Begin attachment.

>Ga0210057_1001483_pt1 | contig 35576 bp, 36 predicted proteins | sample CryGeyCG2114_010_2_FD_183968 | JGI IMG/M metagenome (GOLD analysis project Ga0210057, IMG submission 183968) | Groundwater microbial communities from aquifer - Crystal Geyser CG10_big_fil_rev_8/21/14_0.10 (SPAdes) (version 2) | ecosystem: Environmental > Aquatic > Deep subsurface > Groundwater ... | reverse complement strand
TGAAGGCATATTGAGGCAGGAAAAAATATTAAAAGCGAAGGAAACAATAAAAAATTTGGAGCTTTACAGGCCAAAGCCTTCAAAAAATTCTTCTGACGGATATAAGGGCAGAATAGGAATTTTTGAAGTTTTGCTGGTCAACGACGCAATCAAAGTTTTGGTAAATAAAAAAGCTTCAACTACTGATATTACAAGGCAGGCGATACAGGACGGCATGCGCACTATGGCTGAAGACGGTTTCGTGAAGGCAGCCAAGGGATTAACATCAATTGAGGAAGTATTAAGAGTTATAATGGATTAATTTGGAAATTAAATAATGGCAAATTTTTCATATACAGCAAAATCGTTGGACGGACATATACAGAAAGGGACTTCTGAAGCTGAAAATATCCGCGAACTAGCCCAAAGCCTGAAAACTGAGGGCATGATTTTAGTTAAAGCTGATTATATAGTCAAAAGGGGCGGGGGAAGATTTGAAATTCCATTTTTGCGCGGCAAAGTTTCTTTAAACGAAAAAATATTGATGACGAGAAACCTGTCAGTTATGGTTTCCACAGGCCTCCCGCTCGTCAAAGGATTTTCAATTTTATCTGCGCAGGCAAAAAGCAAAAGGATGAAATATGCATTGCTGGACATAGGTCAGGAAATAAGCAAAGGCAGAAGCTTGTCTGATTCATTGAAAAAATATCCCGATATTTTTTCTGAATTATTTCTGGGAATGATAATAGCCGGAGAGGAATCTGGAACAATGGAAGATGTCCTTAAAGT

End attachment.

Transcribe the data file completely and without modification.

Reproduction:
>Ga0210057_1001483_pt1 | contig 35576 bp, 36 predicted proteins | sample CryGeyCG2114_010_2_FD_183968 | JGI IMG/M metagenome (GOLD analysis project Ga0210057, IMG submission 183968) | Groundwater microbial communities from aquifer - Crystal Geyser CG10_big_fil_rev_8/21/14_0.10 (SPAdes) (version 2) | ecosystem: Environmental > Aquatic > Deep subsurface > Groundwater ... | reverse complement strand
TGAAGGCATATTGAGGCAGGAAAAAATATTAAAAGCGAAGGAAACAATAAAAAATTTGGAGCTTTACAGGCCAAAGCCTTCAAAAAATTCTTCTGACGGATATAAGGGCAGAATAGGAATTTTTGAAGTTTTGCTGGTCAACGACGCAATCAAAGTTTTGGTAAATAAAAAAGCTTCAACTACTGATATTACAAGGCAGGCGATACAGGACGGCATGCGCACTATGGCTGAAGACGGTTTCGTGAAGGCAGCCAAGGGATTAACATCAATTGAGGAAGTATTAAGAGTTATAATGGATTAATTTGGAAATTAAATAATGGCAAATTTTTCATATACAGCAAAATCGTTGGACGGACATATACAGAAAGGGACTTCTGAAGCTGAAAATATCCGCGAACTAGCCCAAAGCCTGAAAACTGAGGGCATGATTTTAGTTAAAGCTGATTATATAGTCAAAAGGGGCGGGGGAAGATTTGAAATTCCATTTTTGCGCGGCAAAGTTTCTTTAAACGAAAAAATATTGATGACGAGAAACCTGTCAGTTATGGTTTCCACAGGCCTCCCGCTCGTCAAAGGATTTTCAATTTTATCTGCGCAGGCAAAAAGCAAAAGGATGAAATATGCATTGCTGGACATAGGTCAGGAAATAAGCAAAGGCAGAAGCTTGTCTGATTCATTGAAAAAATATCCCGATATTTTTTCTGAATTATTTCTGGGAATGATAATAGCCGGAGAGGAATCTGGAACAATGGAAGATGTCCTTAAAGT